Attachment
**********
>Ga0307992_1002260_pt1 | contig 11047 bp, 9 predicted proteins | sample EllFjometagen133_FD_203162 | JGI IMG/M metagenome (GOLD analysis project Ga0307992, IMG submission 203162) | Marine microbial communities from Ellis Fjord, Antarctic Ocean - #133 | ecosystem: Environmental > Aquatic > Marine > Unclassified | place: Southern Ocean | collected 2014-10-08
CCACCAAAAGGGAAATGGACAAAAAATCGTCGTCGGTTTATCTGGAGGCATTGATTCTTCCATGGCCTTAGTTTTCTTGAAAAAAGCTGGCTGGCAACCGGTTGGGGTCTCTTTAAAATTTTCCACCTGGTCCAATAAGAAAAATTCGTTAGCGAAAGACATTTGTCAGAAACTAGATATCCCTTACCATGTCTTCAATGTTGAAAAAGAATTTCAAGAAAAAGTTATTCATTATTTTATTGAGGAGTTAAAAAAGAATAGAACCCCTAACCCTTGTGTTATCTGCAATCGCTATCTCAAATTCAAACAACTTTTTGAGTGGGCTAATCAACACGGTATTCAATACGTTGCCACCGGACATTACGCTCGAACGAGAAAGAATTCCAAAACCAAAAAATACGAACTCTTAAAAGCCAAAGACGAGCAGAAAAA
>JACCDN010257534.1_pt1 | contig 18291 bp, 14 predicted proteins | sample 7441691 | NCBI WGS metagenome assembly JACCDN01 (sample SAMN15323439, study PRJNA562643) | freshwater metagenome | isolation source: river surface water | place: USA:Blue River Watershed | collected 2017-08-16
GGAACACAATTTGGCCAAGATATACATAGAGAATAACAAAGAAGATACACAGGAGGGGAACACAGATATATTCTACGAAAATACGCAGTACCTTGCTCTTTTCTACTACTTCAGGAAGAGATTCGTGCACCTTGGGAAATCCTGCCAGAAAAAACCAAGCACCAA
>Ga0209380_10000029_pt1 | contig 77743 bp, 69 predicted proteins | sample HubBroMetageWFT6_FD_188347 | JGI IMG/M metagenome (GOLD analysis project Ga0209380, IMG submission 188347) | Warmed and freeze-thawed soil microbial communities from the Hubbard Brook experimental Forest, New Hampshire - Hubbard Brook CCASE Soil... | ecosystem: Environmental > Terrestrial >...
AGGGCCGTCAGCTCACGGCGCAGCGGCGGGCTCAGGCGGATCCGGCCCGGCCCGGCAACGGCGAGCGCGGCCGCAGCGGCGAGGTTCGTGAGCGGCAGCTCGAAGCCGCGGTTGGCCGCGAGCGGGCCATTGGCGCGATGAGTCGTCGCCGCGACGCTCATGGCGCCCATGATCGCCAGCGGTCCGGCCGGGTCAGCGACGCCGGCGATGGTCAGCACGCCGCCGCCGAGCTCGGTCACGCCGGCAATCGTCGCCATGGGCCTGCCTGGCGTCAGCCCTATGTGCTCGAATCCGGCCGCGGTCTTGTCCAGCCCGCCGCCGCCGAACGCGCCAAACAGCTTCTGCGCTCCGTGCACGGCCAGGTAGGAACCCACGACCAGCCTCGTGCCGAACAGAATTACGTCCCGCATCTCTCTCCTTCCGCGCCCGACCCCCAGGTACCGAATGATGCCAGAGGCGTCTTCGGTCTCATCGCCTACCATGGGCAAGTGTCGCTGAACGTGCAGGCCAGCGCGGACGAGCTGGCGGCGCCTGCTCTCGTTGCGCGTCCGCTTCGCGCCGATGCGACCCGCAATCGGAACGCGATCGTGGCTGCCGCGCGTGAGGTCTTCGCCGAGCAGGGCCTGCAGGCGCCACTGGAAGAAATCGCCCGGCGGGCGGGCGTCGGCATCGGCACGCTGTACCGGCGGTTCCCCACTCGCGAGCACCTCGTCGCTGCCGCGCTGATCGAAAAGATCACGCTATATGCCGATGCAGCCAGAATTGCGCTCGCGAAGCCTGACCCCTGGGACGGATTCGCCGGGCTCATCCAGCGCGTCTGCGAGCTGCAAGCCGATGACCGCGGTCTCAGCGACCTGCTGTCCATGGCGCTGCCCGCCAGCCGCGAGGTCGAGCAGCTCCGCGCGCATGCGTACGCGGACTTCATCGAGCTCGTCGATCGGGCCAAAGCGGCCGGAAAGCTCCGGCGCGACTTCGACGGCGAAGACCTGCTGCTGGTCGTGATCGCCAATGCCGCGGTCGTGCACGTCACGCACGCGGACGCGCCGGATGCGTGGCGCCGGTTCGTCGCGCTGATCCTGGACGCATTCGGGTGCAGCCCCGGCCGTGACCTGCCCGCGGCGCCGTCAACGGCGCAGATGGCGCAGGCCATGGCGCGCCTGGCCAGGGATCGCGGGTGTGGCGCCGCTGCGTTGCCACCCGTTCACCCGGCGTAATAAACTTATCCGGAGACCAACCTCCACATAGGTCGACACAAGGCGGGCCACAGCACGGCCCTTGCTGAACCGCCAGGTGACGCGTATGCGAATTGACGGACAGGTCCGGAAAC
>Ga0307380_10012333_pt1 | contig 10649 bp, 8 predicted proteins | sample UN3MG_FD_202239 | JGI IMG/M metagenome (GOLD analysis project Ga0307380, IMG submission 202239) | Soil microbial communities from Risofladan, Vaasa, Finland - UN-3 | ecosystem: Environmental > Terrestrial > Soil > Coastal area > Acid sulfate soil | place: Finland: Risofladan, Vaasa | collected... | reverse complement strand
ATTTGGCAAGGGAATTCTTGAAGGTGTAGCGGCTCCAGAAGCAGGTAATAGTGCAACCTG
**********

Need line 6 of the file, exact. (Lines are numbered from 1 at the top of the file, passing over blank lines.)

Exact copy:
AGGGCCGTCAGCTCACGGCGCAGCGGCGGGCTCAGGCGGATCCGGCCCGGCCCGGCAACGGCGAGCGCGGCCGCAGCGGCGAGGTTCGTGAGCGGCAGCTCGAAGCCGCGGTTGGCCGCGAGCGGGCCATTGGCGCGATGAGTCGTCGCCGCGACGCTCATGGCGCCCATGATCGCCAGCGGTCCGGCCGGGTCAGCGACGCCGGCGATGGTCAGCACGCCGCCGCCGAGCTCGGTCACGCCGGCAATCGTCGCCATGGGCCTGCCTGGCGTCAGCCCTATGTGCTCGAATCCGGCCGCGGTCTTGTCCAGCCCGCCGCCGCCGAACGCGCCAAACAGCTTCTGCGCTCCGTGCACGGCCAGGTAGGAACCCACGACCAGCCTCGTGCCGAACAGAATTACGTCCCGCATCTCTCTCCTTCCGCGCCCGACCCCCAGGTACCGAATGATGCCAGAGGCGTCTTCGGTCTCATCGCCTACCATGGGCAAGTGTCGCTGAACGTGCAGGCCAGCGCGGACGAGCTGGCGGCGCCTGCTCTCGTTGCGCGTCCGCTTCGCGCCGATGCGACCCGCAATCGGAACGCGATCGTGGCTGCCGCGCGTGAGGTCTTCGCCGAGCAGGGCCTGCAGGCGCCACTGGAAGAAATCGCCCGGCGGGCGGGCGTCGGCATCGGCACGCTGTACCGGCGGTTCCCCACTCGCGAGCACCTCGTCGCTGCCGCGCTGATCGAAAAGATCACGCTATATGCCGATGCAGCCAGAATTGCGCTCGCGAAGCCTGACCCCTGGGACGGATTCGCCGGGCTCATCCAGCGCGTCTGCGAGCTGCAAGCCGATGACCGCGGTCTCAGCGACCTGCTGTCCATGGCGCTGCCCGCCAGCCGCGAGGTCGAGCAGCTCCGCGCGCATGCGTACGCGGACTTCATCGAGCTCGTCGATCGGGCCAAAGCGGCCGGAAAGCTCCGGCGCGACTTCGACGGCGAAGACCTGCTGCTGGTCGTGATCGCCAATGCCGCGGTCGTGCACGTCACGCACGCGGACGCGCCGGATGCGTGGCGCCGGTTCGTCGCGCTGATCCTGGACGCATTCGGGTGCAGCCCCGGCCGTGACCTGCCCGCGGCGCCGTCAACGGCGCAGATGGCGCAGGCCATGGCGCGCCTGGCCAGGGATCGCGGGTGTGGCGCCGCTGCGTTGCCACCCGTTCACCCGGCGTAATAAACTTATCCGGAGACCAACCTCCACATAGGTCGACACAAGGCGGGCCACAGCACGGCCCTTGCTGAACCGCCAGGTGACGCGTATGCGAATTGACGGACAGGTCCGGAAAC